The 67th meeting of the International Whaling Commission (IWC), the global body tasked with looking after the world’s whale populations, has just wrapped up in Florianopolis, Brazil.

Over the years we have become used to polarisation between countries in these meetings, and this meeting was no different. Greenpeace, along with other conservation and environmental groups were there as observers. Here’s what we saw:

The Florianopolis Declaration was agreed.

Supported by a clear majority of countries, the Florianopolis Declaration both enshrines the importance of whales in the global ecosystem, and the IWC as a conservation body. For decades Greenpeace has tirelessly campaigned for this to be the focus for the IWC. This year’s declaration is a welcome and necessary move forward in a world where threats to whales — like climate change, plastic pollution, seismic blasting and industrial fishing — are increasing year after year.

IWC conference 1981. Brighton, UK. © Greenpeace / Pierre Gleizes

IWC conference 1981. Brighton, UK. © Greenpeace / Pierre Gleizes

Attempts to undermine the ban on commercial whaling were rejected.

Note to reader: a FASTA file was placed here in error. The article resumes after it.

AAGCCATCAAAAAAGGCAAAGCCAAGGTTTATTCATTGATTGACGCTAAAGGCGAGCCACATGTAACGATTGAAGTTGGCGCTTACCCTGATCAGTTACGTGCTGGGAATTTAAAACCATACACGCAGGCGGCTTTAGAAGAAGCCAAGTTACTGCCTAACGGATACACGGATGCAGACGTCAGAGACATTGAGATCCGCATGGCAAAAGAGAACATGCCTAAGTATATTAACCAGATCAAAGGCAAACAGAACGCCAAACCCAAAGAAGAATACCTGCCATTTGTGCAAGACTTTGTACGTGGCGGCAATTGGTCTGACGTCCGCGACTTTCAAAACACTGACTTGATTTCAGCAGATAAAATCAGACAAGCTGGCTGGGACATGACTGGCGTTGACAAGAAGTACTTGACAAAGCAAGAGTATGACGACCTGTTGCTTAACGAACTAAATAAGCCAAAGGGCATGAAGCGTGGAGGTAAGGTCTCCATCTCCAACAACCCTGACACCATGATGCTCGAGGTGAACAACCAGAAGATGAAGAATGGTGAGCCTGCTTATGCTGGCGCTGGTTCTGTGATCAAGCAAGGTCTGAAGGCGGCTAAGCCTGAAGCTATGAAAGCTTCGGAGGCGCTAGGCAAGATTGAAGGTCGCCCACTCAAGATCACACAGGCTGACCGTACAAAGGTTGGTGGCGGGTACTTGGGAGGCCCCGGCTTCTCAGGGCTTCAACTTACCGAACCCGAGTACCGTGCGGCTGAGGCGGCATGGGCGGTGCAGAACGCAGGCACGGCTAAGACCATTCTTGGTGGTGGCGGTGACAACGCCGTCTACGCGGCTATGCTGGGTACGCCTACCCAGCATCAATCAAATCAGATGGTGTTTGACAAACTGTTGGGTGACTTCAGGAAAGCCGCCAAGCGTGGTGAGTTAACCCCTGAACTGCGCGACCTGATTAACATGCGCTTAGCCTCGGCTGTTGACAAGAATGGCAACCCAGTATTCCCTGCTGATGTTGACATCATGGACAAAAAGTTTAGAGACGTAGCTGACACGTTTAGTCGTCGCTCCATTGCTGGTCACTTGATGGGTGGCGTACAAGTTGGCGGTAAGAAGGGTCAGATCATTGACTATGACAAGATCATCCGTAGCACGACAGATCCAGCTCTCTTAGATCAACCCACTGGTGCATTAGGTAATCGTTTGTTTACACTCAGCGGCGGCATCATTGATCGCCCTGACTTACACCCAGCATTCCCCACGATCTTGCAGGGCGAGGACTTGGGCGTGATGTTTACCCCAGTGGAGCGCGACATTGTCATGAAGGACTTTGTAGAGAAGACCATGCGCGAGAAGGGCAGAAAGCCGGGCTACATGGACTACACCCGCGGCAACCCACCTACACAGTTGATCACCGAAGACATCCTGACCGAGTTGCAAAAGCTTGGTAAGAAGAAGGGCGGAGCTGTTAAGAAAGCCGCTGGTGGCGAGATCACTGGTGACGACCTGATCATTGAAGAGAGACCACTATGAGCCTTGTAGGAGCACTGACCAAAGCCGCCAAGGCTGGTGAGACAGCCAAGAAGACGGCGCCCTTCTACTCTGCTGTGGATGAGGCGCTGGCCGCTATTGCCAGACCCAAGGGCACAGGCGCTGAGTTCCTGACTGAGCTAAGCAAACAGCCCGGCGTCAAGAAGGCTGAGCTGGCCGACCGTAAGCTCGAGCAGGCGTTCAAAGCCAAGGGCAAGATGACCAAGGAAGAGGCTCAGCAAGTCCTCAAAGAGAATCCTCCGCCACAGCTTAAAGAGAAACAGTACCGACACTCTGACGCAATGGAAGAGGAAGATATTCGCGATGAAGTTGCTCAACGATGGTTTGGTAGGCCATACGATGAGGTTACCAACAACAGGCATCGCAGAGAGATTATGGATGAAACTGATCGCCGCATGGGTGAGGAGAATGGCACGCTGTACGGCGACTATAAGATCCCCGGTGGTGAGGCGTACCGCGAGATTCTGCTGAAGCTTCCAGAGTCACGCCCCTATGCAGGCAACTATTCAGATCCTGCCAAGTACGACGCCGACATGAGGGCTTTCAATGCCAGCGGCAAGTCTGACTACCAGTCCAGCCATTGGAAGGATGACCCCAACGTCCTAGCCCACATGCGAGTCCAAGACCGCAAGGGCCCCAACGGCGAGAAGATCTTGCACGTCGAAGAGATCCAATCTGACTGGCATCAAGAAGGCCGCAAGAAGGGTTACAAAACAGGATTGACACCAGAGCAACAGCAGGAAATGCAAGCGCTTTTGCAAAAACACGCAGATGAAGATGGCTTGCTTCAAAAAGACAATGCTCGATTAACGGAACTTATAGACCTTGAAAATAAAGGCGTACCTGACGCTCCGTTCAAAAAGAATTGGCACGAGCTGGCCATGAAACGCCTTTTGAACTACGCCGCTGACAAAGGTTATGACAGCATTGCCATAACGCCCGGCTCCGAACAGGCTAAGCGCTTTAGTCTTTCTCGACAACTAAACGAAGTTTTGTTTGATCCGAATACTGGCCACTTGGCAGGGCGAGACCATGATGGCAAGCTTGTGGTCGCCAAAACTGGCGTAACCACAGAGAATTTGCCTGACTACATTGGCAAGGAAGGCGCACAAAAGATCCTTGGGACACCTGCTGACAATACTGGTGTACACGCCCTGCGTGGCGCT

The Government of Japan and its pro-whaling allies tried to get an agreement to undermine the existing ban on commercial whaling. Their ‘Way Forward’ proposal attempted to establish a working group to look at re-establishing commercial hunts. After a heated debate this was roundly rejected by a clear majority of countries. Commercial whaling, which has now been banned for over 30 years, is the one threat we can immediately control. It’s great to see this clearly consigned to history by the assembled global delegations.

© Greenpeace / Hiroto Kiryu

Greenpeace activists with large banner in front of the IWC (International Whaling Commission) convention centre during the 54th annual meeting. © Greenpeace / Hiroto Kiryu

No South Atlantic Whale Sanctuary, again.

Despite best efforts and high hopes from key supporter and host nation Brazil, there was again not enough support to create a South Atlantic Whale Sanctuary. Though it had clear majority support, it didn’t have the super-majority it needed.

Humpback Whale in the Indian Ocean. © Paul Hilton

A Humpback whale breaks the surface as it heads south to Antarctica for the summer. © Paul Hilton

The good news is that the role of the IWC as a conservation-focused organisation has been reaffirmed, and that’s what the world’s remaining whales need it to be. The conservation measures that exist — many thanks to this body — are still being challenged, however. That’s why it’s so important that we keep momentum in the right direction for our oceans and the fantastic and fragile life that depends on them.

You can be a part of the global work to create large, fully-protected ocean sanctuaries for marine life like whales to survive and thrive for generations to come. We need you now more than ever – whether in the iconic Antarctic or Arctic Oceans, in national waters, or on the global High Seas.